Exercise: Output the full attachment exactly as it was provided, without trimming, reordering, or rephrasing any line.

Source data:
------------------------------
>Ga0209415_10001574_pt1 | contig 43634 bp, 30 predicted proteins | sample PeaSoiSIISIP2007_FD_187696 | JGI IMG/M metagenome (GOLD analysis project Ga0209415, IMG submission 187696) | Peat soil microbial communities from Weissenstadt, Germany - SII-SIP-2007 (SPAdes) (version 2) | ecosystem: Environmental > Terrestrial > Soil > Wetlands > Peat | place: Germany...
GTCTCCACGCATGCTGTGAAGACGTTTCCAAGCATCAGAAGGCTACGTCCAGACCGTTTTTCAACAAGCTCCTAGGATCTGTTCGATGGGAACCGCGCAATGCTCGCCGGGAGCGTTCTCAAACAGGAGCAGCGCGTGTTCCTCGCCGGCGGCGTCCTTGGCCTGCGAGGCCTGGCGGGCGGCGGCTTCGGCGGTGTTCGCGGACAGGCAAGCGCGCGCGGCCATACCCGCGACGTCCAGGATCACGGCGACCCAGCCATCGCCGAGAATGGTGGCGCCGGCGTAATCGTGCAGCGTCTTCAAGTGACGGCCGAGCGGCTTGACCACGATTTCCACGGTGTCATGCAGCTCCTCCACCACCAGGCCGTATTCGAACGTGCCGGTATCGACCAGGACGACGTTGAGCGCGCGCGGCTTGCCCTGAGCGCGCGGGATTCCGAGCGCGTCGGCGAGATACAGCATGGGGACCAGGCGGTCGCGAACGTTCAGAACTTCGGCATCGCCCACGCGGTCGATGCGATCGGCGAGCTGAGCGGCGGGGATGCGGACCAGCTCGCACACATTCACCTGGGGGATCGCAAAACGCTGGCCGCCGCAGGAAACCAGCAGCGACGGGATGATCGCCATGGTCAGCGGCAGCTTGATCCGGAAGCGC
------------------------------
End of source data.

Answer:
>Ga0209415_10001574_pt1 | contig 43634 bp, 30 predicted proteins | sample PeaSoiSIISIP2007_FD_187696 | JGI IMG/M metagenome (GOLD analysis project Ga0209415, IMG submission 187696) | Peat soil microbial communities from Weissenstadt, Germany - SII-SIP-2007 (SPAdes) (version 2) | ecosystem: Environmental > Terrestrial > Soil > Wetlands > Peat | place: Germany...
GTCTCCACGCATGCTGTGAAGACGTTTCCAAGCATCAGAAGGCTACGTCCAGACCGTTTTTCAACAAGCTCCTAGGATCTGTTCGATGGGAACCGCGCAATGCTCGCCGGGAGCGTTCTCAAACAGGAGCAGCGCGTGTTCCTCGCCGGCGGCGTCCTTGGCCTGCGAGGCCTGGCGGGCGGCGGCTTCGGCGGTGTTCGCGGACAGGCAAGCGCGCGCGGCCATACCCGCGACGTCCAGGATCACGGCGACCCAGCCATCGCCGAGAATGGTGGCGCCGGCGTAATCGTGCAGCGTCTTCAAGTGACGGCCGAGCGGCTTGACCACGATTTCCACGGTGTCATGCAGCTCCTCCACCACCAGGCCGTATTCGAACGTGCCGGTATCGACCAGGACGACGTTGAGCGCGCGCGGCTTGCCCTGAGCGCGCGGGATTCCGAGCGCGTCGGCGAGATACAGCATGGGGACCAGGCGGTCGCGAACGTTCAGAACTTCGGCATCGCCCACGCGGTCGATGCGATCGGCGAGCTGAGCGGCGGGGATGCGGACCAGCTCGCACACATTCACCTGGGGGATCGCAAAACGCTGGCCGCCGCAGGAAACCAGCAGCGACGGGATGATCGCCATGGTCAGCGGCAGCTTGATCCGGAAGCGC